• TreeMuggs's Avatar
    2 Days Ago
    Kenny, I see you hustling all the time bro! Hell of a job. Check out Gary Vee's podcast, "The Gary Vee Audio Experience". His keynote speeches are the best.
    8 replies | 399 view(s)
  • TreeMuggs's Avatar
    2 Days Ago
    That's right, that's why these new big rings are so nice. Can't wait....
    17 replies | 236 view(s)
  • TreeMuggs's Avatar
    2 Days Ago
    I have a couple of these coming next week on ultra slings, looking forward to seeing them... I only got into rings in the past 6 months, now I can't do without! I was trained on natural crotch rigging, and that's still what I love, but rings open up so many other options.
    17 replies | 236 view(s)
  • TreeMuggs's Avatar
    2 Weeks Ago
    This is for all the nerds, like me, who are trying to make videos in 2018. Enjoy. <iframe width="560" height="315" src="https://www.youtube.com/embed/nLSUrTxquyE" frameborder="0" gesture="media" allow="encrypted-media" allowfullscreen></iframe>
    1 replies | 102 view(s)
  • TreeMuggs's Avatar
    2 Weeks Ago
    TreeMuggs replied to a thread August Hunicke Videos in MBTV
    I can't get over the moss and lichen that grows on these trees out on the west coast, it just looks so cool. Great video August. I miss my old 200T so bad.......
    3590 replies | 227039 view(s)
  • TreeMuggs's Avatar
    2 Weeks Ago
    TreeMuggs replied to a thread August Hunicke Videos in MBTV
    <iframe width="560" height="315" src="https://www.youtube.com/embed/ucNTICgeKOw" frameborder="0" gesture="media" allow="encrypted-media" allowfullscreen></iframe> "Use the force Luke......"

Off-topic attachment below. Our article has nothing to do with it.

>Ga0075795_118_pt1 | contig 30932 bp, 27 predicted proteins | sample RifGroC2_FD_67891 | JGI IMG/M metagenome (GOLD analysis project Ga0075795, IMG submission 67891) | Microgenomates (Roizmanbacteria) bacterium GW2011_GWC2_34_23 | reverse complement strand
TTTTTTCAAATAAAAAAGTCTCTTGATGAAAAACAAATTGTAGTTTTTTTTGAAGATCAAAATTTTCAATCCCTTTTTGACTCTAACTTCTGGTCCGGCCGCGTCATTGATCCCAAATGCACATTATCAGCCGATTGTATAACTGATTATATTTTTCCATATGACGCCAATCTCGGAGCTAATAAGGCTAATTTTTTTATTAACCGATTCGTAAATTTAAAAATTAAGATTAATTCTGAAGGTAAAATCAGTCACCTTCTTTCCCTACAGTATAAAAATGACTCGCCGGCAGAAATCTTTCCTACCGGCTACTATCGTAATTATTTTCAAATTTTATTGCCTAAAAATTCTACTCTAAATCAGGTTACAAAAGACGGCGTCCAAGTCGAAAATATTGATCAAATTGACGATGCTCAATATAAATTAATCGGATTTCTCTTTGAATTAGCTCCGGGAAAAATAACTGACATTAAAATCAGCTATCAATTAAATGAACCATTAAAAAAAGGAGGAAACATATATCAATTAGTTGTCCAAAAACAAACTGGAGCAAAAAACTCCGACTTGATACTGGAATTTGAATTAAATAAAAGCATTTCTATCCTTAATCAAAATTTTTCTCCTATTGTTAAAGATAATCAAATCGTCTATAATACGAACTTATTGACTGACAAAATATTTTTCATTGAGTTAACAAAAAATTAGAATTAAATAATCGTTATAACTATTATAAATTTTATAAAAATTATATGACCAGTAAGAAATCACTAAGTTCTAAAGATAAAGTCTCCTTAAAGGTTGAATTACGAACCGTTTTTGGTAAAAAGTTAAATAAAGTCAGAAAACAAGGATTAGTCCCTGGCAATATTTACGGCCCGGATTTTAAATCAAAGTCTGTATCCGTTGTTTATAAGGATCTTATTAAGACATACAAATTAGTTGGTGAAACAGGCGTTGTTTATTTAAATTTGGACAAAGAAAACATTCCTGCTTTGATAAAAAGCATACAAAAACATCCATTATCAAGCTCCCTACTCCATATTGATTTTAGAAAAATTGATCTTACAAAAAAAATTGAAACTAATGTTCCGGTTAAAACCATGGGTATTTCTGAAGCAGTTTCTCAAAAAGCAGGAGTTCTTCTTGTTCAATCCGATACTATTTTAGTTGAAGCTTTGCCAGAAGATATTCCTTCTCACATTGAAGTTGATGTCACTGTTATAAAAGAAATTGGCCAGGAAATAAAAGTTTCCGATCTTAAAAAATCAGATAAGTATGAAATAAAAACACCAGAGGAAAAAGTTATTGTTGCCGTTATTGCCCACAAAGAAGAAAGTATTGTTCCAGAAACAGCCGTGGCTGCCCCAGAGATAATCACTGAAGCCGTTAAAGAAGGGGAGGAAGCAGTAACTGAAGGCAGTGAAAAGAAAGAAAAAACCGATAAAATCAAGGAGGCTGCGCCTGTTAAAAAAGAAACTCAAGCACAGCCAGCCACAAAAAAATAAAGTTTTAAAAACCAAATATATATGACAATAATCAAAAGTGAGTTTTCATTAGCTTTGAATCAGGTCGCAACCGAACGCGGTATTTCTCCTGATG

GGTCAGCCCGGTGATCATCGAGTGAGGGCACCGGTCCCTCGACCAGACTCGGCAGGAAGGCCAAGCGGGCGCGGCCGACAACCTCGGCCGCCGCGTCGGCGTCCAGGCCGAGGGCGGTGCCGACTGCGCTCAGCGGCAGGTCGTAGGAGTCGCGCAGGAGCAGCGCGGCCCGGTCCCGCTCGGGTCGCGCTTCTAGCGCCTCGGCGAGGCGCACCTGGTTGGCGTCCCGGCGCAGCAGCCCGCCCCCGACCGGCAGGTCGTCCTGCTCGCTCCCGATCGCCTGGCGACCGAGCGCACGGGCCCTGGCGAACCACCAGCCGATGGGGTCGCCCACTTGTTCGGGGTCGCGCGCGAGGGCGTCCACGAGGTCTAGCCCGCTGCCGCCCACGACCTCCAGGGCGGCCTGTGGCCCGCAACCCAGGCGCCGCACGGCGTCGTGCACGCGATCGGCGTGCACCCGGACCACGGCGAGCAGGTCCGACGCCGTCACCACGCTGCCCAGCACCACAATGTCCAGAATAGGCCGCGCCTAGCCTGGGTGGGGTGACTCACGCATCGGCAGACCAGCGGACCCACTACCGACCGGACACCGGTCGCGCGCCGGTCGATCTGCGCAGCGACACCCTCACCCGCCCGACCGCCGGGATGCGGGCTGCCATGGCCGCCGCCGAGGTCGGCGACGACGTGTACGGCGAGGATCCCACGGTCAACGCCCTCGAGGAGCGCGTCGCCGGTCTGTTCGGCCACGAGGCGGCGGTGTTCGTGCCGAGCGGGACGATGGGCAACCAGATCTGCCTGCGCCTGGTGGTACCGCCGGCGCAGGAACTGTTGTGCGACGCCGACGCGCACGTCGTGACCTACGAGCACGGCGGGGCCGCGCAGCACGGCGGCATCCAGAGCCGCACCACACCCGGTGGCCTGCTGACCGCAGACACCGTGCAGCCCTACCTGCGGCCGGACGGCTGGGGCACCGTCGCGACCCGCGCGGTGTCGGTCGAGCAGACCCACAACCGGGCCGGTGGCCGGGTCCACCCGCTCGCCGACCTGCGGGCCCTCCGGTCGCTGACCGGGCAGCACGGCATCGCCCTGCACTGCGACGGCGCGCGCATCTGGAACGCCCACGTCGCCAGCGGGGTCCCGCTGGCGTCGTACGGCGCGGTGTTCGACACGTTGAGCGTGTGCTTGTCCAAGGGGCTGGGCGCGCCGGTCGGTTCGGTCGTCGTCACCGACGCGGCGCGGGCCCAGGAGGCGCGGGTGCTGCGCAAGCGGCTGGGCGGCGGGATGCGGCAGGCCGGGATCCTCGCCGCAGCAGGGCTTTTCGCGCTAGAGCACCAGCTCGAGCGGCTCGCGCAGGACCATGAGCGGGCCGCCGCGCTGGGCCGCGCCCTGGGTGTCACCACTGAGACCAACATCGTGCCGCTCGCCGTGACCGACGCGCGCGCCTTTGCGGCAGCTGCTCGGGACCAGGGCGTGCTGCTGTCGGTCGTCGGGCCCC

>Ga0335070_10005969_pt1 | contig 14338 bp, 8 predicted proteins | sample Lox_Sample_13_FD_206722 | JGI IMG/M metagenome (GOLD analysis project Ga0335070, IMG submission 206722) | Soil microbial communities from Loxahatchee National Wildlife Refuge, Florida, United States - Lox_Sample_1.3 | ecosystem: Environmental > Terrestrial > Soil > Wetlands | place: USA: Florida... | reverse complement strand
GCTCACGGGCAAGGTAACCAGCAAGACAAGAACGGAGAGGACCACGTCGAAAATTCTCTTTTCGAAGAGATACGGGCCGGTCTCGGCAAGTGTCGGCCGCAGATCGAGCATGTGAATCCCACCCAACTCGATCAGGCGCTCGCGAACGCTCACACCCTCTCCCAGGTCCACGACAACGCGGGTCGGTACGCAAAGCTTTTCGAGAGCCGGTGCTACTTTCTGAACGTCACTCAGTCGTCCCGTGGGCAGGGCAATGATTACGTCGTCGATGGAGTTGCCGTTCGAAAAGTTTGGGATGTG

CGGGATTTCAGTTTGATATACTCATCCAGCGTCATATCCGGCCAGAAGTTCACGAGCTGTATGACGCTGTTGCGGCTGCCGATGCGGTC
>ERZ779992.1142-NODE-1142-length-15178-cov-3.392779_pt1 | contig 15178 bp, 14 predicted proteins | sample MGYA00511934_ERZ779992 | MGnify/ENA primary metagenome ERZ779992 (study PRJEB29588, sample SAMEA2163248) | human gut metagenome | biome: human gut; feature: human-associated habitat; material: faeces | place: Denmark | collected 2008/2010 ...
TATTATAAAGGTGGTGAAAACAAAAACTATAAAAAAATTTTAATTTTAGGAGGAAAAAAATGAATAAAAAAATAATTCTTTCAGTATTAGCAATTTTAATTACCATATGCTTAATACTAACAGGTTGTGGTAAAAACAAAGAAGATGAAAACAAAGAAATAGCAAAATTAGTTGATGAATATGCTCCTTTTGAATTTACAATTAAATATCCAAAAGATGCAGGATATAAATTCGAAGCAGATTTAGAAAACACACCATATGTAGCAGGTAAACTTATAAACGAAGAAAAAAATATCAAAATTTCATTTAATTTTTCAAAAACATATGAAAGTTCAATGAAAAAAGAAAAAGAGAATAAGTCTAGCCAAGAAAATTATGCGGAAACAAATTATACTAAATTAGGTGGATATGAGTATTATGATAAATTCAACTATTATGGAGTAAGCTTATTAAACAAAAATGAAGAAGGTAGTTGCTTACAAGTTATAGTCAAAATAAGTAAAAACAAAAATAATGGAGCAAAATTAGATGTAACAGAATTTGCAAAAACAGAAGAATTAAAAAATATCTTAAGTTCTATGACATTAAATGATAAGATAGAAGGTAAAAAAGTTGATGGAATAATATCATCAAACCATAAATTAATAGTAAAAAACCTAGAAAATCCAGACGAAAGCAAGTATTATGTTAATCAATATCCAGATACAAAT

3590 replies | 227039 view(s)
  • TreeMuggs's Avatar
    3 Weeks Ago
    TreeMuggs replied to a thread Climber Weight in Climbing Forum
    Stig, why do you give a shit if a fat guy wants to climb a tree? I don't get it. Nobody said that he wasn't overweight, we can all agree that he is, and he knows it as well. Fat guys climbing trees does not take anything away from Mr. Stig. "There are only two things I can't stand in this world. People who are intolerant of other people's cultures... and the Dutch." - from Austin Powers Oh, and I also have red hair..........
    125 replies | 2541 view(s)
  • TreeMuggs's Avatar
    3 Weeks Ago
    TreeMuggs replied to a thread Climber Weight in Climbing Forum
    That 1_armed_arb guy is a beast! Seriously though, Treesplease, there is no reason these days that you can't get up into the canopy from time to time. Even 10 years ago, it was much more difficult to climb. Nowadays we have knee and foot ascenders and amazing stationary rope climbing systems that take a lot of the 'macho' out of the equation. Like everything in life, it comes down to mindset. You seem like you have a great attitude and a willingness to learn, you are more than halfway there! Will climbing be fun, or will it feel like work? Probably feel more like work. Just depends on the situation. Is it doable for you? Hell yeah! I'm really surprised by a lot of the responses on this thread, would have expected a lot more support... 'Service to others is the rent we pay for our room here on earth' - Muhammad Ali
    125 replies | 2541 view(s)
  • TreeMuggs's Avatar
    4 Weeks Ago
    TreeMuggs replied to a thread Travelin' Man in MBTV
    It's a bad habit Mick, that's for sure.....
    15 replies | 527 view(s)
  • TreeMuggs's Avatar
    4 Weeks Ago
    TreeMuggs replied to a thread Travelin' Man in MBTV
    Butch, the song was me and my buddy Scott, we recorded that back in 2007, nice to finally use it for something...
    15 replies | 527 view(s)
  • TreeMuggs's Avatar
    4 Weeks Ago
    TreeMuggs started a thread Travelin' Man in MBTV
    <iframe width="560" height="315" src="https://www.youtube.com/embed/P-_ay0RvwFE" frameborder="0" gesture="media" allow="encrypted-media" allowfullscreen></iframe>